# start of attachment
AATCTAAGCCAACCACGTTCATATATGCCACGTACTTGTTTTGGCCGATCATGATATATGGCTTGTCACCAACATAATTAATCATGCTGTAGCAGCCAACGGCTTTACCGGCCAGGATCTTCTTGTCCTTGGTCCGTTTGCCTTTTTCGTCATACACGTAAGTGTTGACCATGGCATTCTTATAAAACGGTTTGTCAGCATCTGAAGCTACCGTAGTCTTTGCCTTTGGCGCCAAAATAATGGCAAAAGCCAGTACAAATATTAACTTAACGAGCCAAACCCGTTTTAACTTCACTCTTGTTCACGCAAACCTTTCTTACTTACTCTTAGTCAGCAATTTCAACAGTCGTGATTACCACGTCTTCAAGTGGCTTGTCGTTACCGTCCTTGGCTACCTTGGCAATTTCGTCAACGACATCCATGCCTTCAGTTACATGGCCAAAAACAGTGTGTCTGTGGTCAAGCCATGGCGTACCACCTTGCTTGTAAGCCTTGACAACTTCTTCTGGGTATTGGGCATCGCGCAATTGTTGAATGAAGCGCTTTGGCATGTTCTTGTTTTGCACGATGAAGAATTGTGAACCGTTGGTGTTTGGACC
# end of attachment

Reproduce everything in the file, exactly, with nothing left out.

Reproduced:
AATCTAAGCCAACCACGTTCATATATGCCACGTACTTGTTTTGGCCGATCATGATATATGGCTTGTCACCAACATAATTAATCATGCTGTAGCAGCCAACGGCTTTACCGGCCAGGATCTTCTTGTCCTTGGTCCGTTTGCCTTTTTCGTCATACACGTAAGTGTTGACCATGGCATTCTTATAAAACGGTTTGTCAGCATCTGAAGCTACCGTAGTCTTTGCCTTTGGCGCCAAAATAATGGCAAAAGCCAGTACAAATATTAACTTAACGAGCCAAACCCGTTTTAACTTCACTCTTGTTCACGCAAACCTTTCTTACTTACTCTTAGTCAGCAATTTCAACAGTCGTGATTACCACGTCTTCAAGTGGCTTGTCGTTACCGTCCTTGGCTACCTTGGCAATTTCGTCAACGACATCCATGCCTTCAGTTACATGGCCAAAAACAGTGTGTCTGTGGTCAAGCCATGGCGTACCACCTTGCTTGTAAGCCTTGACAACTTCTTCTGGGTATTGGGCATCGCGCAATTGTTGAATGAAGCGCTTTGGCATGTTCTTGTTTTGCACGATGAAGAATTGTGAACCGTTGGTGTTTGGACC